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Credit & Debt

Hidden Credit-Card Fees

Nickel-and-dime charges can really add up. Here's how to avoid them.

If you think you have a no-fee credit card, think again. Even if your card doesn't levy an annual fee, the sponsor has probably loaded it with nickel-and-dime charges that can really add up. According to RK Hammer, a bank-card advisory firm, card issuers took in $13 billion in fees last year, not counting $12 billion in late fees. (Check out the best credit card deals.)

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But there are some steps you can take to minimize nuisance fees. For example, never use your credit card to obtain a cash advance from an ATM. Card companies treat cash advances as loans. That means you'll pay a 3% fee on the amount you withdraw, with a $5 minimum, plus interest will start to accrue immediately. Interest rates on cash advances start at about 8% and may go as high as 24%.

Filling in so-called convenience checks, which are often included along with appealing low-rate balance-transfer offers, is strictly a no-no. Again, issuers treat these checks as cash advances, and you may incur a 3% fee, with a $5 to $10 minimum. Plus, you not only incur a fee when you use the check, but card issuers impose an average fee of $31 if the check is returned and a $26 fee if you stop payment on it. Likewise, using your credit card to buy a lottery ticket or a money order is considered a cash advance.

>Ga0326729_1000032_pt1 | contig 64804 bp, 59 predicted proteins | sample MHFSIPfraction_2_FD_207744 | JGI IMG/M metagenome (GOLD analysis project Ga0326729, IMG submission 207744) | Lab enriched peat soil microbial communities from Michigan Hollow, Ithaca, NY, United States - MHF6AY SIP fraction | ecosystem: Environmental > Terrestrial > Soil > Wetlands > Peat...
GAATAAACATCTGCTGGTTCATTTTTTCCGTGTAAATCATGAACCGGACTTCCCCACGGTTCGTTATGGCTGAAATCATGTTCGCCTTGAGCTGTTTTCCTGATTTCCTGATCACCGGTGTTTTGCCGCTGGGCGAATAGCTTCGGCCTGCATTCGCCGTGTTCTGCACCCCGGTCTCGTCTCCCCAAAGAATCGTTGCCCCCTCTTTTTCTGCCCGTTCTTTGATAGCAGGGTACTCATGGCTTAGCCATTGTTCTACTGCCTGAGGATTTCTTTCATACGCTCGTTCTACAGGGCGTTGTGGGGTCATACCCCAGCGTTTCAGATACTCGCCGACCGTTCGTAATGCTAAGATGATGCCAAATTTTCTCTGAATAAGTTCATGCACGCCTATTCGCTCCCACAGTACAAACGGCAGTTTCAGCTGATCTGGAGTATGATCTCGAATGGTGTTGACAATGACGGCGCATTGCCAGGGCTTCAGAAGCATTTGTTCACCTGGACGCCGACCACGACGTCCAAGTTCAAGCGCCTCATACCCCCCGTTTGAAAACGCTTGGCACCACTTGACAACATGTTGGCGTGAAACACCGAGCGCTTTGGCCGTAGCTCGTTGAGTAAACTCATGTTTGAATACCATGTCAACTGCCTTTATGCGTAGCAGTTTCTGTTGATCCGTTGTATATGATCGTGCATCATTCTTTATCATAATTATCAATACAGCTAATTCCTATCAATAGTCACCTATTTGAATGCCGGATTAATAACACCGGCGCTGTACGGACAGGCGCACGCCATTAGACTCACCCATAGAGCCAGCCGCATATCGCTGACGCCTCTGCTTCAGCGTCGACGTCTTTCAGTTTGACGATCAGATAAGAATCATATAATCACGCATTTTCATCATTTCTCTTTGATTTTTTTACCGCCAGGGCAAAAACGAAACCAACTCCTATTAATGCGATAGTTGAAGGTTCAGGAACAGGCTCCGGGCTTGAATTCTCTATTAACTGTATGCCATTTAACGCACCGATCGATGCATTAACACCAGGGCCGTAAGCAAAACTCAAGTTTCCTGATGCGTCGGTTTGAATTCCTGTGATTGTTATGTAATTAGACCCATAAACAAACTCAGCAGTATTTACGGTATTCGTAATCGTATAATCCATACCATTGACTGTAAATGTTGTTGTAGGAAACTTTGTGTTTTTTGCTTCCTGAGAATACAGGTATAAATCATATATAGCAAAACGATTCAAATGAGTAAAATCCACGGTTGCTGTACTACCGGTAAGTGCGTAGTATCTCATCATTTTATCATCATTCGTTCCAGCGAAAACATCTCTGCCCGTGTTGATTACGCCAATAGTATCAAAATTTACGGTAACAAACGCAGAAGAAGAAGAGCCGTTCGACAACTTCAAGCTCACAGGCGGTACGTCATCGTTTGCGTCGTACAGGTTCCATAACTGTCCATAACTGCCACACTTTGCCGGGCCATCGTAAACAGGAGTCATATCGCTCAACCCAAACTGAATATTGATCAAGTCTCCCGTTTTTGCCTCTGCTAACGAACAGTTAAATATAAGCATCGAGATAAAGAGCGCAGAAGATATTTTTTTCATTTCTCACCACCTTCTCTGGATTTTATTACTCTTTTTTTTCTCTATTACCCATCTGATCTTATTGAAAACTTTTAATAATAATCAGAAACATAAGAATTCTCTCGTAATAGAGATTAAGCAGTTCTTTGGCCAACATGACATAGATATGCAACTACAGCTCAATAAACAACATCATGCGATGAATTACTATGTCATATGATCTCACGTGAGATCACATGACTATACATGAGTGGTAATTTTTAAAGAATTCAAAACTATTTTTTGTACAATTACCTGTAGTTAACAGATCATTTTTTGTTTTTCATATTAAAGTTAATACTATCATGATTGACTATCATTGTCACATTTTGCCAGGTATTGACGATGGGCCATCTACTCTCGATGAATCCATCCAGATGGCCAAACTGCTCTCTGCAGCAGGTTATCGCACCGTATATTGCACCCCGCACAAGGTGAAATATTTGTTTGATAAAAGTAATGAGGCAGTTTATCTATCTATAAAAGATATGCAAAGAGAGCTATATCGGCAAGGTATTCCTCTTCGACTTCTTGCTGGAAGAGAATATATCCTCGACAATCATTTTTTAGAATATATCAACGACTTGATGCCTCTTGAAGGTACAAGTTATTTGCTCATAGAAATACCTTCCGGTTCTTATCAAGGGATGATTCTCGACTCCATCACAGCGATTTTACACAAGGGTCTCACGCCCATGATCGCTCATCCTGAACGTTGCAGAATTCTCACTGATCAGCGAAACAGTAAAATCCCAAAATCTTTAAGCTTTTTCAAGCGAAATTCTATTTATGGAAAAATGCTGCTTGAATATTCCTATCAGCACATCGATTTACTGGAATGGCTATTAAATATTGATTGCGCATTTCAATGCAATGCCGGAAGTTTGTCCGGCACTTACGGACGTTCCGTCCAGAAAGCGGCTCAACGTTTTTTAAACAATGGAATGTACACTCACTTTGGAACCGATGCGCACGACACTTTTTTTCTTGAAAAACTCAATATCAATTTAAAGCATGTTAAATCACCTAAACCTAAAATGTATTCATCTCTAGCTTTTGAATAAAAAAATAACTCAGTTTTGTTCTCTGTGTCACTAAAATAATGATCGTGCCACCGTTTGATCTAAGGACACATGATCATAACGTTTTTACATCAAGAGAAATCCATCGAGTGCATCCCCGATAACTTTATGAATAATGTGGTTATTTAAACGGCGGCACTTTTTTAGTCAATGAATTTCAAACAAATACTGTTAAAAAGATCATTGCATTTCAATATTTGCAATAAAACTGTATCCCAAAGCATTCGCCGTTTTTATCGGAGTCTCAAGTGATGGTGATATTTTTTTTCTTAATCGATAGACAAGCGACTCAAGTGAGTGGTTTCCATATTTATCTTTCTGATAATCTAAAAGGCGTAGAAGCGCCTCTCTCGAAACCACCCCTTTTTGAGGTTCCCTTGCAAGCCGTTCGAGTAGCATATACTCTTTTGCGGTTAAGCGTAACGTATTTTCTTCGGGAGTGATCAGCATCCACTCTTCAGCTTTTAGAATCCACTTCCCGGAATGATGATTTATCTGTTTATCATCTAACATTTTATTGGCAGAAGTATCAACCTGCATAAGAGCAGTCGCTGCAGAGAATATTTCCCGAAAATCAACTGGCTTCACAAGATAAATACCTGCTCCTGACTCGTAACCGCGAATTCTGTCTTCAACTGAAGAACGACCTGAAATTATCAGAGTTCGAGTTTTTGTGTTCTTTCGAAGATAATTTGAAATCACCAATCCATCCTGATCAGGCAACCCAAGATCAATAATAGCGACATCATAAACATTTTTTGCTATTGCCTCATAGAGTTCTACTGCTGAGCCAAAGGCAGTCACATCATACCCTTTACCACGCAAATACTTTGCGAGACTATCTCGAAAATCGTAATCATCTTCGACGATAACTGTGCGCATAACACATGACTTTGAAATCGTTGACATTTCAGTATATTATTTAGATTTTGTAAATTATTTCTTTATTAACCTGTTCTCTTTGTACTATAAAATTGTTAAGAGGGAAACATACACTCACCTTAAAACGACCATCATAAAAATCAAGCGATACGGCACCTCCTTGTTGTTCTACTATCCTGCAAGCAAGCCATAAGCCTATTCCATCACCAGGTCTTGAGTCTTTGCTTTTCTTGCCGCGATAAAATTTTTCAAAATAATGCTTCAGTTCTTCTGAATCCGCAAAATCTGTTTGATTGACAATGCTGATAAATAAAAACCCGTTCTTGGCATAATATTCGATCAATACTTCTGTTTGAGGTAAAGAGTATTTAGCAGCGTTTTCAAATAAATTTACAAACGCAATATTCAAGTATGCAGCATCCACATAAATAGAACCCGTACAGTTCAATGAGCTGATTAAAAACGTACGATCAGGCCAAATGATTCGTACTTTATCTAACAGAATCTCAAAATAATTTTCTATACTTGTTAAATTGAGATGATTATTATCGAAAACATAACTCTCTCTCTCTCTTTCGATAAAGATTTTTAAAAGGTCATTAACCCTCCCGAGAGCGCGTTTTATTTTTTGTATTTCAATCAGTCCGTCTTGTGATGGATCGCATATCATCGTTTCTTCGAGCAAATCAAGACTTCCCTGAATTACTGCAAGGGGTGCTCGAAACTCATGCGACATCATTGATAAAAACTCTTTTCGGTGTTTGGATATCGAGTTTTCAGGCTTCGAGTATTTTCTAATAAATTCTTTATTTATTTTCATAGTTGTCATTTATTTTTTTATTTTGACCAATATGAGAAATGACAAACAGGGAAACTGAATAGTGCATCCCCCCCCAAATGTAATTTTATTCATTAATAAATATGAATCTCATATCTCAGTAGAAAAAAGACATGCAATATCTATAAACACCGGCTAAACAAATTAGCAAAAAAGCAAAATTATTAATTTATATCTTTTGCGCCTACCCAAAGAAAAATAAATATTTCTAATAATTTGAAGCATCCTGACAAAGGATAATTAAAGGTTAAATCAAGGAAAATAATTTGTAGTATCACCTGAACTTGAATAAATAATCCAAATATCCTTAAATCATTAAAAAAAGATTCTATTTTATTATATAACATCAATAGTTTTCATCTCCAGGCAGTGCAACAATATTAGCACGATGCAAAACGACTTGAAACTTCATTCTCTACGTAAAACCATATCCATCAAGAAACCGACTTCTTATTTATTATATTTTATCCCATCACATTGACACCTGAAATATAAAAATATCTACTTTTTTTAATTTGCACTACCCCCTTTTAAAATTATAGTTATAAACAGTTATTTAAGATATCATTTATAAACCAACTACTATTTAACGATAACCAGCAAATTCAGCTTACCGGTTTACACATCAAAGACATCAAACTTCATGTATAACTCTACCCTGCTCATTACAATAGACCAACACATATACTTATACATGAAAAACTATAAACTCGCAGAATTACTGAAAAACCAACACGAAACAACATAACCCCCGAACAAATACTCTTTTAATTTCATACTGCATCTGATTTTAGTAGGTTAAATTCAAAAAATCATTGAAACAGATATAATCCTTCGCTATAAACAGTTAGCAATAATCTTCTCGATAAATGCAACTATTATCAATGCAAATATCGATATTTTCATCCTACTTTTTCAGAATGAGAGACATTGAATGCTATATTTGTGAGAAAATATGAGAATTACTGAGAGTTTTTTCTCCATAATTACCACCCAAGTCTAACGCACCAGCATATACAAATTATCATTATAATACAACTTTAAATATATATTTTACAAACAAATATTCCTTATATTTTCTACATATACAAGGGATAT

Swipe your card abroad and you are likely to find a 3% foreign-transaction fee on your statement -- 1% charged by Visa or MasterCard, and 2% by your credit-card issuer. Capital One is the only major issuer that doesn't impose a foreign-transaction fee. Some cards issued by credit unions pass on only the 1% fee imposed by Visa and MasterCard.

Paying your bill by phone just once could cost you $5 to $15. Need a duplicate copy of a statement? You might pay as much as $13. Lose your card and need a replacement in a hurry? Be ready to ante up $20.

See our tables with the best credit card deals.

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